SEHMUS OLMEZ*, MEHMET ASLAN**, BUNYAMIN SARITAŞ***, MEHMET SUAT YALCIN****, ADNAN TAS****, RAGIP BALAHAROGLU*****
*Yuzuncu Yil University, Medical Faculty, Department of Gastroenterology, Van, Turkey -
**Yuzuncu Yil University, Medical Faculty, Department of Internal Medicine, Van, Turkey -
***Elazig Medical Park Hospital, Department of Gastroenterology, Elazig, Turkey -
****Adana Numune Research and Education Hospital, Department of Gastroenterology, Adana, Turkey -
*****Yuzuncu Yil University, Medical Faculty, Department of Clinical Biochemistry, Van, Turkey
Aim: Several studies have investigated serum ferritin levels in patients with chronic liver diseases, such as nonalcoholic fatty liver disease, alcoholic liver disease, hepatitis C virus or hepatitis B virus (HBV)-related hepatitis and cirrhosis. However, there is no data on serum ferritin levels in patients with hepatitis D virus (HDV)-related cirrhosis. The aim of the present study was to investigate whether there are differences in serum ferritin levels among patients with HBV-related cirrhosis, HDV-related cirrhosis and healthy subjects.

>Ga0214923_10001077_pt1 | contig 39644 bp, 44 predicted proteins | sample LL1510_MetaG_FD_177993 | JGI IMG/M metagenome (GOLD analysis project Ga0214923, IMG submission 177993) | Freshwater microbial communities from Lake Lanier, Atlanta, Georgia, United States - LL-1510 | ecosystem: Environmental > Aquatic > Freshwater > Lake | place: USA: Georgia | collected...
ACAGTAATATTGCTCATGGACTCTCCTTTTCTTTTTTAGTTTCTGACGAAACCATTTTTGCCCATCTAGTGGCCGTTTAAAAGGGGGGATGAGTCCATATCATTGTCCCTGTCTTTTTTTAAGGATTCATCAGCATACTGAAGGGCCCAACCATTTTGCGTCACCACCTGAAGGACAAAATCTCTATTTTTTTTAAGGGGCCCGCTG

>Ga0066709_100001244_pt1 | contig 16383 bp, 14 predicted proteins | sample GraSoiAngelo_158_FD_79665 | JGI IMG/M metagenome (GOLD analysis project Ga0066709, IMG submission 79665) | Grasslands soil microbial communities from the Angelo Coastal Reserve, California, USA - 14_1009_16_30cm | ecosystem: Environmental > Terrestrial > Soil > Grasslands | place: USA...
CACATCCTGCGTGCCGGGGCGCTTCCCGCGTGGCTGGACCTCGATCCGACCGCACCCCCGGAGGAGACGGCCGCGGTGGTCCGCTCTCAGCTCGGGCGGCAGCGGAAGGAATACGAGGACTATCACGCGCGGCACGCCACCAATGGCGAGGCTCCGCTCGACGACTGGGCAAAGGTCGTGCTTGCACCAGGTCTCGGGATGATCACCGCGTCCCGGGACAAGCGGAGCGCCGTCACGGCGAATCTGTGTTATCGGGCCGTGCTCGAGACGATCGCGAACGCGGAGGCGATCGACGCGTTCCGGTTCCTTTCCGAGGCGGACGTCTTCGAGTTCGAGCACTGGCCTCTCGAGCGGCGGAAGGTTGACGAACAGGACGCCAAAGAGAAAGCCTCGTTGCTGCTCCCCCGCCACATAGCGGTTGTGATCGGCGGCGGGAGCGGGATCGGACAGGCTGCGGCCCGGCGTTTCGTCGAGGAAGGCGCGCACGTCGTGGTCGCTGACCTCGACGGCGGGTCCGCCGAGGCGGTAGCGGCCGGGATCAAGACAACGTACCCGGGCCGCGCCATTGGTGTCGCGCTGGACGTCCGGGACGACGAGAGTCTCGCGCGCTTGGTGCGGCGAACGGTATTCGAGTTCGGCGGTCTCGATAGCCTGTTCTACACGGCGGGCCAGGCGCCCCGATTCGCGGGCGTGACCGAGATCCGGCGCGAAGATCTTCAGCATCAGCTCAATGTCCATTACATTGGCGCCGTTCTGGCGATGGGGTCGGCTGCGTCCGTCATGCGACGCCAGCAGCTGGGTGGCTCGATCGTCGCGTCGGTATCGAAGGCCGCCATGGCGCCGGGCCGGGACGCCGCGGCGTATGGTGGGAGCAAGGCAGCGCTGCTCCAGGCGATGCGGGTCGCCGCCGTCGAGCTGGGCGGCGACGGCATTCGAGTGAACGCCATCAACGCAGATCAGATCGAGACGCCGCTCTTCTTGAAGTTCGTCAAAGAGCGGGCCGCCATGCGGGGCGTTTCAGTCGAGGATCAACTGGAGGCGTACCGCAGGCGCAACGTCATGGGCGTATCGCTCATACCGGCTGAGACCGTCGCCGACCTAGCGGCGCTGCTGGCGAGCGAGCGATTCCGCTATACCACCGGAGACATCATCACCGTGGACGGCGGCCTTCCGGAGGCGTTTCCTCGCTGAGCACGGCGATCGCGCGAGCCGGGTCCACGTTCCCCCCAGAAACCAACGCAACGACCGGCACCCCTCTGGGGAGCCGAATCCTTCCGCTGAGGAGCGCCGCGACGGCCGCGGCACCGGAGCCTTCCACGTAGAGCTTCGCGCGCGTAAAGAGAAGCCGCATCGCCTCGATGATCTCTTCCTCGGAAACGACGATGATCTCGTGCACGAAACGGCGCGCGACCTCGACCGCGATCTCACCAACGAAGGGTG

Materials and methods: Thirty-one patients with HBV-related cirrhosis, 33 patients with HDV-related cirrhosis, and 51 healthy controls were included in the study. Serum iron parameters including serum iron (SI), total iron binding capacity (TIBC) and ferritin were measured in these groups.
Results: The average serum ferritin levels of patients with HDV-related cirrhosis, HBV-related cirrhosis and controls were 173.7±161.3, 168.2±165.1 and 86.3±58.4; respectively. The HBV-related cirrhosis and HDV-related cirrhosis groups had higher ferritin levels than the control group. However, there were no statistically significant differences between patients with HBV-related cirrhosis and control groups and HDV-related cirrhosis and HBV- related cirrhosis (all, p>0.05). On the contrary, comparison between HDV-related cirrhosis and control group was statistically significant (p=0.004).
Conclusions: HBV and HDV-related cirrhosis patients had higher ferritin levels and lower total iron binding capacity (TIBC) than healthy controls. The presence of HDV-related cirrhosis affects serum ferritin levels. Therefore, increased ferritin levels may play a role in the pathogenesis HDV-related cirrhosis.
Liver cirrhosis, hepatitis B, hepatitis D, ferritin, iron, total iron binding capacity.